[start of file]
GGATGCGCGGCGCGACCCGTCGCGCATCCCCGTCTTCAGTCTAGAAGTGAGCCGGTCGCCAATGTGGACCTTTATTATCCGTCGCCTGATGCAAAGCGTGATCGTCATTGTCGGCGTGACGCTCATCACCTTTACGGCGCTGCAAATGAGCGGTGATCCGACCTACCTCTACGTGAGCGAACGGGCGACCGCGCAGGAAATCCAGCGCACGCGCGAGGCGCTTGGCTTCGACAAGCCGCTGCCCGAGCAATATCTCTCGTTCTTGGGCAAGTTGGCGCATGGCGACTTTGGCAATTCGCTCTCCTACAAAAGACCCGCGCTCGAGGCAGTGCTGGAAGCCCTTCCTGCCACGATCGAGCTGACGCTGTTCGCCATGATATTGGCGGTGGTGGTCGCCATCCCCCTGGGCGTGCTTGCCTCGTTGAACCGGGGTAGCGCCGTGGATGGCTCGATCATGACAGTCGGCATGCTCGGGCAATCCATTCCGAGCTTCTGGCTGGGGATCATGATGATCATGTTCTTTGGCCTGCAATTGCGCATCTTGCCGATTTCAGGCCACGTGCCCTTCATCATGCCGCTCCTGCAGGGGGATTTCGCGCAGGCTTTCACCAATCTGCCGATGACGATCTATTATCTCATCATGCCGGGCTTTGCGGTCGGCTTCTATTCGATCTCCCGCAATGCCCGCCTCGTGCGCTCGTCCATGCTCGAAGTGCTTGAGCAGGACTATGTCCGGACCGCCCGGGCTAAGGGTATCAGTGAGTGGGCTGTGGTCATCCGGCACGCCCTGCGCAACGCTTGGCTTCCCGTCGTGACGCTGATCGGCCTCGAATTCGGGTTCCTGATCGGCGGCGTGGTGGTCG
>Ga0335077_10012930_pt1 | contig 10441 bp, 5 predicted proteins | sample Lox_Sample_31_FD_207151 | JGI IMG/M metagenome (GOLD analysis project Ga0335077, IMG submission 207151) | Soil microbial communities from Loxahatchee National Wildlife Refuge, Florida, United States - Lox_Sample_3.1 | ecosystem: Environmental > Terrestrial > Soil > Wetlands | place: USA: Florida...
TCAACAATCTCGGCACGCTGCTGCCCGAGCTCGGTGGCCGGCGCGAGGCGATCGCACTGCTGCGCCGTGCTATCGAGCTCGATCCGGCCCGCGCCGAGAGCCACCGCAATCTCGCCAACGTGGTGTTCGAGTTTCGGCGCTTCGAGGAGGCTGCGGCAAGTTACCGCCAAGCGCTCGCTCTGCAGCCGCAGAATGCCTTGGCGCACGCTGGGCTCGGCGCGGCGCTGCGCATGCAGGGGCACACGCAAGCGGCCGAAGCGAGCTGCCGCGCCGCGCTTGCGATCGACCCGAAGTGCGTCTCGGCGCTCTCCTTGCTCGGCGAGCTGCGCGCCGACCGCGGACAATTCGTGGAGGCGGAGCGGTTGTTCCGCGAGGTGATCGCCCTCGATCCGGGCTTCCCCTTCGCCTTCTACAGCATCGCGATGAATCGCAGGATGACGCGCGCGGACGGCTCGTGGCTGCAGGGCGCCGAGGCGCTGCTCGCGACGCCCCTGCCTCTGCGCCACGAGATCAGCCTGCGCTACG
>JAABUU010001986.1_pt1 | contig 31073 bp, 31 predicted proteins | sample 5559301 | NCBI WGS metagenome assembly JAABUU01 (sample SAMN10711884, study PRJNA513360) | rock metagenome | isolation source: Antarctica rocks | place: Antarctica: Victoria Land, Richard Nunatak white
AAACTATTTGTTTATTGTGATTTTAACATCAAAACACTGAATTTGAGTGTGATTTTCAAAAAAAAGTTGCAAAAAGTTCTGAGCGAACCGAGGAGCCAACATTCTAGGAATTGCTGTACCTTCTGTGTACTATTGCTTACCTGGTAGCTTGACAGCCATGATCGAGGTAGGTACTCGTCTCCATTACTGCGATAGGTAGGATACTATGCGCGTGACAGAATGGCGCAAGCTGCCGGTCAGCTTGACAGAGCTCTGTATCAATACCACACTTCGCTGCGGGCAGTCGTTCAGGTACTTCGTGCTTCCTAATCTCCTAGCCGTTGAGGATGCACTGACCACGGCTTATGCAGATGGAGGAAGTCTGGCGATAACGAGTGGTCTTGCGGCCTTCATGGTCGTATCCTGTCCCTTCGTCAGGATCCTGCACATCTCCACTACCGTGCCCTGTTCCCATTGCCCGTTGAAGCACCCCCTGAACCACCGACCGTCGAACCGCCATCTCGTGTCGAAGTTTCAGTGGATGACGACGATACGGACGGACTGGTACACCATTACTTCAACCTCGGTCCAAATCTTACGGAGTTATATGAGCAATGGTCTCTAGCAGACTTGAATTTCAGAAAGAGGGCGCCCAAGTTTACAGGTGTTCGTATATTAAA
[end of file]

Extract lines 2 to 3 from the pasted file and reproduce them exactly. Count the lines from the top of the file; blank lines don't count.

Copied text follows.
>Ga0335077_10012930_pt1 | contig 10441 bp, 5 predicted proteins | sample Lox_Sample_31_FD_207151 | JGI IMG/M metagenome (GOLD analysis project Ga0335077, IMG submission 207151) | Soil microbial communities from Loxahatchee National Wildlife Refuge, Florida, United States - Lox_Sample_3.1 | ecosystem: Environmental > Terrestrial > Soil > Wetlands | place: USA: Florida...
TCAACAATCTCGGCACGCTGCTGCCCGAGCTCGGTGGCCGGCGCGAGGCGATCGCACTGCTGCGCCGTGCTATCGAGCTCGATCCGGCCCGCGCCGAGAGCCACCGCAATCTCGCCAACGTGGTGTTCGAGTTTCGGCGCTTCGAGGAGGCTGCGGCAAGTTACCGCCAAGCGCTCGCTCTGCAGCCGCAGAATGCCTTGGCGCACGCTGGGCTCGGCGCGGCGCTGCGCATGCAGGGGCACACGCAAGCGGCCGAAGCGAGCTGCCGCGCCGCGCTTGCGATCGACCCGAAGTGCGTCTCGGCGCTCTCCTTGCTCGGCGAGCTGCGCGCCGACCGCGGACAATTCGTGGAGGCGGAGCGGTTGTTCCGCGAGGTGATCGCCCTCGATCCGGGCTTCCCCTTCGCCTTCTACAGCATCGCGATGAATCGCAGGATGACGCGCGCGGACGGCTCGTGGCTGCAGGGCGCCGAGGCGCTGCTCGCGACGCCCCTGCCTCTGCGCCACGAGATCAGCCTGCGCTACG